Stuck in the mud

I’m confident that now I have reached a certain age of supposed maturity the idea of being “a stuck in the mud” might seem appropriate. Tonight, however, in my “training” for the Ford Fiesta Winter Event it became literally true.

Someone had recommended that rather than using winter cycling boots that clip to the bike pedal it would be more sensible to wear walking boots due to increased waterproofness, warmth and ease of walking the bits that are impossible to ride.

So I put flat pedals on my Bike for Life and my lightweight hiking boots and set out.

Here is the route

Elapsed Time Moving Time Distance Average Speed Max Speed Elevation Gain
01:19:58 01:07:50 11.92 10.54 20.13 374.02
hours hours mi. mph mph ft.

The problem was at about 3.8 miles, soon after leaving the junction of Ridgemere Lane and Syston Rd onto the bridleway into the wood. I found myself getting slower and slower with my back wheel spinning. When I stopped I found I couldn’t even push my bike because the front wheel was locked by a huge clump of mud just behind the front fork. In the end over just a few hundred yards I had to unblock both my front and rear wheels several times each by knocking these huge clumps of mud off.

For the most part the mud wasn’t that sloppy so it just stuck to the tyres and got carried round on them until it couldn’t fit through the seat stay or front fork.

At least I now have a little test track for any bike people claim will ride through mud better than mine 🙂 I wonder what sorts of bikes I would have been able to ride through it.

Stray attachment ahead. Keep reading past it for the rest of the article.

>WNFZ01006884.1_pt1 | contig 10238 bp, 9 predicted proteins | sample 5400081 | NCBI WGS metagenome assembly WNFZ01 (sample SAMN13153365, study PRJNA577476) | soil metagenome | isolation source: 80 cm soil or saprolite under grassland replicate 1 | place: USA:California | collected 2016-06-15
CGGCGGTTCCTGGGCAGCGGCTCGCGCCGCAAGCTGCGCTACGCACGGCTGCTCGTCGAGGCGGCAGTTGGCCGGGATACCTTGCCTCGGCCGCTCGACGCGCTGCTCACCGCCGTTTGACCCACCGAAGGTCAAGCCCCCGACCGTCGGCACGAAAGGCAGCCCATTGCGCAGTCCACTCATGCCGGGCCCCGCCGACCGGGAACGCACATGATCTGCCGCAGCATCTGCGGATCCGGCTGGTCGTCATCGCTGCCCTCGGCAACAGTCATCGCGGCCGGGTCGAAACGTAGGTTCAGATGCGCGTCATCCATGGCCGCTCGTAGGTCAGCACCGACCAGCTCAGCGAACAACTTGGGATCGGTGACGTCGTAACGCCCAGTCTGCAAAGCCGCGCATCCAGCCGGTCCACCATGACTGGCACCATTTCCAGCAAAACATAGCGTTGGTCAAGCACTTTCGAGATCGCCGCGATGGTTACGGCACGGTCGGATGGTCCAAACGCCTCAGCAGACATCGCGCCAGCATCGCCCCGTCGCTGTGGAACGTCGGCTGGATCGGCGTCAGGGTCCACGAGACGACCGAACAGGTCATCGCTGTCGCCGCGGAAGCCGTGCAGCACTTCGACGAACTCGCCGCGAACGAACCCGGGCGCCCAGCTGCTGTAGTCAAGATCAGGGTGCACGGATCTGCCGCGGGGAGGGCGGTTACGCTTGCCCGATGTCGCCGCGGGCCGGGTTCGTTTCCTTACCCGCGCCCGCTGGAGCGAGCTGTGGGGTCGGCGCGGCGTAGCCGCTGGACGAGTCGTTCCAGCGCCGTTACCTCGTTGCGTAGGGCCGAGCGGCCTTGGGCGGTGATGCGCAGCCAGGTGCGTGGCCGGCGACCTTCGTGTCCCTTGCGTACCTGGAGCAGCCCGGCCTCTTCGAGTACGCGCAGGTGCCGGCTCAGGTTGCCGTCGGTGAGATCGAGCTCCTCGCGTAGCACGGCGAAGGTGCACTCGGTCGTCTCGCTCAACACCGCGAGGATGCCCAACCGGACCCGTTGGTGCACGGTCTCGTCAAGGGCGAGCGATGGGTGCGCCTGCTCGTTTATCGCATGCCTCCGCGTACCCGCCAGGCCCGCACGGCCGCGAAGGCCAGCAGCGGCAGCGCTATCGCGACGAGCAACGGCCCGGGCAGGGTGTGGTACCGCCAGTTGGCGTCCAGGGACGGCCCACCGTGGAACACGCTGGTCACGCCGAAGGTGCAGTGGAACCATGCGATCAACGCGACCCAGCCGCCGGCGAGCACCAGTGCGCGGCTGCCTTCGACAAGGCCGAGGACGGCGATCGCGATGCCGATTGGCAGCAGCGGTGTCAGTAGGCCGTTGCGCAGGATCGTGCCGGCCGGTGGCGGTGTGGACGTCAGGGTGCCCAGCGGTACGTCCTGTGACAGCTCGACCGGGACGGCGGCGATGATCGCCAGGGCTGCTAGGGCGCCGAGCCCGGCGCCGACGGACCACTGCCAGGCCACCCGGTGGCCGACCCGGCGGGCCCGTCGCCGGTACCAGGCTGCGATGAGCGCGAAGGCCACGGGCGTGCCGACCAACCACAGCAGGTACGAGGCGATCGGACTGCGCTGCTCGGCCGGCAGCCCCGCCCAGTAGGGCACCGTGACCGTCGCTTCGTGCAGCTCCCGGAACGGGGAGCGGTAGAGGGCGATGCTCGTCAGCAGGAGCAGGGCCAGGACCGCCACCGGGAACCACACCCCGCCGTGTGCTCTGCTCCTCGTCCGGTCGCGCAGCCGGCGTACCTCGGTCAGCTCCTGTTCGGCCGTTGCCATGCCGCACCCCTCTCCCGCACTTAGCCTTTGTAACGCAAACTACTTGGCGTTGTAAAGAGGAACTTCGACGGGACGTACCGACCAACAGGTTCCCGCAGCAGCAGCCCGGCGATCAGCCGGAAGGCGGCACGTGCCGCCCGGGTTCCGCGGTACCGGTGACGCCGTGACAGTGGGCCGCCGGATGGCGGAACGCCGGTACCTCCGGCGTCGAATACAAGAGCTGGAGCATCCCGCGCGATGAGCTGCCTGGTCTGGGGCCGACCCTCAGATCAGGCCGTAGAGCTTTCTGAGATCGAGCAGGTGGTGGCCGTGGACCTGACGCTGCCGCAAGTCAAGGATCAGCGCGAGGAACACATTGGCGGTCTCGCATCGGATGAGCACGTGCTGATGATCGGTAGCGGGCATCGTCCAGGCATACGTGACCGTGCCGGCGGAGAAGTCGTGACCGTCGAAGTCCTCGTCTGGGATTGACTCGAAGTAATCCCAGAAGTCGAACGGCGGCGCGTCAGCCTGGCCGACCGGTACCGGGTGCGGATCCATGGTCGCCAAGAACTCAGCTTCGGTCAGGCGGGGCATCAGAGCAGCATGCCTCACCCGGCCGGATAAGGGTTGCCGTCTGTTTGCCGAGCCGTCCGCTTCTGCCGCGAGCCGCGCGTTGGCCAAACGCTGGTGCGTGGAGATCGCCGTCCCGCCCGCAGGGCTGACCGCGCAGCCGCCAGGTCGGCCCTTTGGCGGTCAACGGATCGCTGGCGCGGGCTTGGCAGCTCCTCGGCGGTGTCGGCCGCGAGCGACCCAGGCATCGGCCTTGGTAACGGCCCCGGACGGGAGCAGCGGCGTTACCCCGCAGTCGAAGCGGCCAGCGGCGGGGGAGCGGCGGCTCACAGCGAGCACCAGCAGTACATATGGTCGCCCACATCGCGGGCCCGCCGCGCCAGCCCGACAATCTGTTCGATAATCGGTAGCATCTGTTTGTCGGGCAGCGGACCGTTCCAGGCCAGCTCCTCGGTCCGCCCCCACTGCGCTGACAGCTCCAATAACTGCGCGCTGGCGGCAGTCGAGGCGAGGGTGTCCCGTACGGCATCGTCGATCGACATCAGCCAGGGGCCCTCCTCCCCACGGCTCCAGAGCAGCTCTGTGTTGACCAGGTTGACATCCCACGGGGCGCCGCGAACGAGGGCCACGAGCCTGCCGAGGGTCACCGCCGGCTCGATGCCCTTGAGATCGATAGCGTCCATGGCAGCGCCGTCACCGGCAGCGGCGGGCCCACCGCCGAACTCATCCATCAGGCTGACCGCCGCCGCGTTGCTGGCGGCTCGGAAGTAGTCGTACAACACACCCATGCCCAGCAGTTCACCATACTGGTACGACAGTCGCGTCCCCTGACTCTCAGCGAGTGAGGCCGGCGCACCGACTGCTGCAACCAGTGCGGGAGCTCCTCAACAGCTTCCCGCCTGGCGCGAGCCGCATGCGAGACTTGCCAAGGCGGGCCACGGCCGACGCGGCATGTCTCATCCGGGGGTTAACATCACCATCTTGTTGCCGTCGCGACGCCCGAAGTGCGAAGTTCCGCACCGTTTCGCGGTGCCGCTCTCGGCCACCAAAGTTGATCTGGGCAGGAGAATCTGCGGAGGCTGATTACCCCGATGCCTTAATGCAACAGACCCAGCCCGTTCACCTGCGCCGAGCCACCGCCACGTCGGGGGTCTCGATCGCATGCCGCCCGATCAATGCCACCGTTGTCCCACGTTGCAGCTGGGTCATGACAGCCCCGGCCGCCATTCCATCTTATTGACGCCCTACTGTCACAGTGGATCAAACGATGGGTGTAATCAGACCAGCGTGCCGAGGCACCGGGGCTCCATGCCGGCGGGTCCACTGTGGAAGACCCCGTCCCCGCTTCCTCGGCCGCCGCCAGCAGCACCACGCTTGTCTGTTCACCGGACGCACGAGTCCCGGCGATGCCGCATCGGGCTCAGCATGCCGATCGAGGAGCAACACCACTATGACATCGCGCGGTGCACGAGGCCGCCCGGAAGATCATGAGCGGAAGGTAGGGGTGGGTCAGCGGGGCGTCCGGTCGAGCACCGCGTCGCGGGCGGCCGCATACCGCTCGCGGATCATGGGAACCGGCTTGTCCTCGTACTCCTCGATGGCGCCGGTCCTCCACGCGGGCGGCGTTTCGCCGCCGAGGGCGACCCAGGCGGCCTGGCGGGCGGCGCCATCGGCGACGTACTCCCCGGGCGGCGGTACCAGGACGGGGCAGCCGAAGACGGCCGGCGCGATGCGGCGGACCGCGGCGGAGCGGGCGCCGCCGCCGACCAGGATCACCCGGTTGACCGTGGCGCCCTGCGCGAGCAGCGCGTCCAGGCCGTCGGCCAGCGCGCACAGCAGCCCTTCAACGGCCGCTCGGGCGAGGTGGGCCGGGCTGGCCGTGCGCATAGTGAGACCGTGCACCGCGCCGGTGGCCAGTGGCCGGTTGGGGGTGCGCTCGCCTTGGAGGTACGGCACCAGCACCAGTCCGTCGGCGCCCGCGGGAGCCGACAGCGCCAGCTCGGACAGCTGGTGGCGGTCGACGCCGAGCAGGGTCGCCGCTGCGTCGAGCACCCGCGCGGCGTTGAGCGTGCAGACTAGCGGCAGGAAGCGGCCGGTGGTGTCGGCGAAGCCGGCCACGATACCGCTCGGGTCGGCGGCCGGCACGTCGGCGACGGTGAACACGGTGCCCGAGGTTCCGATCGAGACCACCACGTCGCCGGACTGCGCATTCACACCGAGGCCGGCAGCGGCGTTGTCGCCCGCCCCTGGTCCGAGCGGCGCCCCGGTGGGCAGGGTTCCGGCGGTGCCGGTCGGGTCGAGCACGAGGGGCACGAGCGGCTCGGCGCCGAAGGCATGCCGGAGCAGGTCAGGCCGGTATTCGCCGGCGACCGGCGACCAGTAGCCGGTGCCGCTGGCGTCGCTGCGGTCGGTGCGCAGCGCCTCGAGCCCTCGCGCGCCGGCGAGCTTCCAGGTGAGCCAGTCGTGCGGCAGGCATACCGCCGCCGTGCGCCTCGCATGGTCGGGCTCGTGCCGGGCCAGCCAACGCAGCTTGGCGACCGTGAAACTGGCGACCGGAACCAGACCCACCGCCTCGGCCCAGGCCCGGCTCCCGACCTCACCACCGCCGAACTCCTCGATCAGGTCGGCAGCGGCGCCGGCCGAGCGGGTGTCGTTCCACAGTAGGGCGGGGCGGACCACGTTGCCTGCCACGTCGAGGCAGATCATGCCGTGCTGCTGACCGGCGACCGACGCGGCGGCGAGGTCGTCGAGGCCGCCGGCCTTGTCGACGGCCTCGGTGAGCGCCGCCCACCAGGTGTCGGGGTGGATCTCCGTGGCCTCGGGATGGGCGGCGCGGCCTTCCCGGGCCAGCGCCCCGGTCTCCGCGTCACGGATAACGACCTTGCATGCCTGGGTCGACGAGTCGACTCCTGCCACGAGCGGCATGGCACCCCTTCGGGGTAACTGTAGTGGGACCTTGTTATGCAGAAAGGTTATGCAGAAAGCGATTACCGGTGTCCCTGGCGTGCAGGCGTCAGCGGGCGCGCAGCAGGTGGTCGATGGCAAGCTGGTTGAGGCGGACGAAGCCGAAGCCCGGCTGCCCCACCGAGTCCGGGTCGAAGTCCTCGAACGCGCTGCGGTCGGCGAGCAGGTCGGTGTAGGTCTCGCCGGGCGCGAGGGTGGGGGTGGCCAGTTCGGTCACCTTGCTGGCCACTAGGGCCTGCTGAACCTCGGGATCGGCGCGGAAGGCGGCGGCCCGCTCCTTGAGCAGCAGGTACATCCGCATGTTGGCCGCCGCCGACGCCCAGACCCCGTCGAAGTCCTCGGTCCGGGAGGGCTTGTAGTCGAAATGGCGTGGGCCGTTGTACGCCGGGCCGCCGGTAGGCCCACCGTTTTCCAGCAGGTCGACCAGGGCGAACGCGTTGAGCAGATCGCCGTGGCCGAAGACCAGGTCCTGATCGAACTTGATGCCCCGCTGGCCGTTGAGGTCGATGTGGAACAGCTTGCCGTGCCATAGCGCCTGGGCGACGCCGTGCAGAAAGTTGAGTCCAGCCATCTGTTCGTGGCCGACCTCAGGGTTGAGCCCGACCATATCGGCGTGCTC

I do wonder if a slightly wider tyre would have helped sink in less and carry less mud around (eg a Schwalbe Smart Sam 47-622 which would fit my frame) or would the smaller gaps around the tyre have clogged even quicker.

Is this an argument for a 29+? That is a newish standard which is essentially a 29er mountain bike with space for 3″ tyres rather than the usual maximum of about 2.4″. In other words it would be the same size wheel as I have now but the wheel rim would be up to 50mm (ie about twice as wide) and instead of a 40mm diameter tyre it would be 75mm.

I guess a fat bike could get through mud like that with it’s even wider floatation tyres (26″ wheels with up to 5.8″ tyres), but that would have been much less fun on the rest of the 12 mile ride. Maybe a 29+ would be nearly as nice on the road bits while being able to cope with the deep clingy mud.

Or maybe I’d have to walk it and in places have to carry my bike again whatever I was riding? In which case I’m best off with what I have.

One thing is sure, I was glad I didn’t have a chain and dérailleur to clean and oil when I got home!

Some bad photos of the dirty bike after the ride (yes I have cleaned it now):

First is not the bike but the boots I was wearing:







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